A key part the Travel Weekly Stamp out Fraud campaign has been raising awareness of crime and its effects on the victims – travel businesses and customers.

This week travel agencies have been thrust into the headlines with the news of a huge money laundering operation in Bradford, Birmingham and Halifax, which has seen 11 people convicted. The sums of money involved are out of this world, with more than £500 million of cash being laundered.

The deceit was on a huge scale. Criminal gangs were involved, laundering funds from smuggling and drugs-related activities, and clearly this was a well organised operation.

What this case proves is financial crime on the grandest scale can go on undetected within the travel trade. What’s astonishing is that on the surface no one would be any the wiser that this criminal activity was taking place. Those involved ran regular looking high-street agencies and their websites looked very professional.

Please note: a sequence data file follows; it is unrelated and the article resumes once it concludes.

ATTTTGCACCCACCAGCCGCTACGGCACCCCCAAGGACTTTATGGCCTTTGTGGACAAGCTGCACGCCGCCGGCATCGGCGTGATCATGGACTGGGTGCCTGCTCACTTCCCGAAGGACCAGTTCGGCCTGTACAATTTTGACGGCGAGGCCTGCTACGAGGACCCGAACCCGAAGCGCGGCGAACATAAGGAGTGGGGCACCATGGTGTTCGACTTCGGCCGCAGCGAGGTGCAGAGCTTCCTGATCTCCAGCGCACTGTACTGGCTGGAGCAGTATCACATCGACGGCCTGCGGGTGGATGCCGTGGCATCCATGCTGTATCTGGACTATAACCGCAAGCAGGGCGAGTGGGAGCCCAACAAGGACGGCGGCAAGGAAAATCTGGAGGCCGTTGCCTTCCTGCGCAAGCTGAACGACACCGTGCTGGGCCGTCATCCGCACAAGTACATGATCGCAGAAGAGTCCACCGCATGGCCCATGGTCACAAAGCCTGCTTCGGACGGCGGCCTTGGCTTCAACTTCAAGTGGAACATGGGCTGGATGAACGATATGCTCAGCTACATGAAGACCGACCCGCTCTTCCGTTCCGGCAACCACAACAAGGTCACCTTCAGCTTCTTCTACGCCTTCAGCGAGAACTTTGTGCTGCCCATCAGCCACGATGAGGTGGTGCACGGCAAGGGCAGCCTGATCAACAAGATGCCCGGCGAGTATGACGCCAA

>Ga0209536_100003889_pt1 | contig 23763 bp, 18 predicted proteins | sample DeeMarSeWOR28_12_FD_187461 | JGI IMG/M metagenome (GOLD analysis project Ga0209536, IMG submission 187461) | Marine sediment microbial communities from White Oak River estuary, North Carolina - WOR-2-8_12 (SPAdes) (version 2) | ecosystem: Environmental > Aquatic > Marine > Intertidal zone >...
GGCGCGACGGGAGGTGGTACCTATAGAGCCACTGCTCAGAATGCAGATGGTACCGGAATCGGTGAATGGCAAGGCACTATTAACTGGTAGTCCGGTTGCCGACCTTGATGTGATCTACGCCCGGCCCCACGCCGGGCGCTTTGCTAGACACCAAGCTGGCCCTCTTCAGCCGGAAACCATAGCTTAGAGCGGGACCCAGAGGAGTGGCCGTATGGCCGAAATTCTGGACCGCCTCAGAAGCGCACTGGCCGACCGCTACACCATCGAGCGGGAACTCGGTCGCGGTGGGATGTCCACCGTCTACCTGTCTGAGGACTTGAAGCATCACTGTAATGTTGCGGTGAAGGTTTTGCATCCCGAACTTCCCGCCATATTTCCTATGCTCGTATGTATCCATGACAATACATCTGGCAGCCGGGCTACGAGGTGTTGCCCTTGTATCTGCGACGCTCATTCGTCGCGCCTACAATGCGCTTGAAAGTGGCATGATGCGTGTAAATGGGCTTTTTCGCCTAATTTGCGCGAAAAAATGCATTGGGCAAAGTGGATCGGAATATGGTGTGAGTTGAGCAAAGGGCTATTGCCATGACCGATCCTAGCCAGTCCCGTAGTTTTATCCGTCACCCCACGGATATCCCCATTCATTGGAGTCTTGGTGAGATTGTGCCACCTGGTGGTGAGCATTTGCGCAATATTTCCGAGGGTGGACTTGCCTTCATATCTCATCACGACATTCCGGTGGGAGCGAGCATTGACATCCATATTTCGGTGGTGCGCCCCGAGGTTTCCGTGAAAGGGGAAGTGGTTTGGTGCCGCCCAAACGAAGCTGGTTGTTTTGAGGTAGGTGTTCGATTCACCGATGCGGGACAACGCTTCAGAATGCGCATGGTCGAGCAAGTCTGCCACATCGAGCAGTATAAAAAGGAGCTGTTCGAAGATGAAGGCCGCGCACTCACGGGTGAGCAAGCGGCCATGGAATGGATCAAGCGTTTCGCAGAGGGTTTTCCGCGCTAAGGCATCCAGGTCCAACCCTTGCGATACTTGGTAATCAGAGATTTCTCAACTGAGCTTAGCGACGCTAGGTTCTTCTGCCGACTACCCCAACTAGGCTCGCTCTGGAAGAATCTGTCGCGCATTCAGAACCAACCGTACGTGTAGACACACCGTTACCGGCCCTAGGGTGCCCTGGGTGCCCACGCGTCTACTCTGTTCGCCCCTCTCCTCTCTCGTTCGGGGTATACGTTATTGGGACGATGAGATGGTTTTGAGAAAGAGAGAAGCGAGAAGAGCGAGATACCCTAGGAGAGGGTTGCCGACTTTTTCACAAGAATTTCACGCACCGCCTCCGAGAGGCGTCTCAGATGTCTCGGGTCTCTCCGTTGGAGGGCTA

Travel Weeky - Stamp out fraud in travelAnd herein lies the biggest challenge for the industry: detection.

Everyone in the trade has a duty to be vigilant and to speak up if anything looks even slightly untoward. Without the eyes and ears of travel professionals to help the authorities, fraud will continue to be perpetrated, casting a shadow over the industry.

A concerted effort by HM Revenue and Customs has proved successful in this case, but the fact remains that gangs will go to extreme lengths to cover their tracks.

The Travel Weekly Stamp out Fraud campaign has become more relevant than ever and it is incumbent on all those in the travel industry to play their part in beating the villains. When we kicked off the campaign we suggested fraud perpetrated by companies costs the industry £6 million a year. Clearly, that figure is just the tip of the iceberg.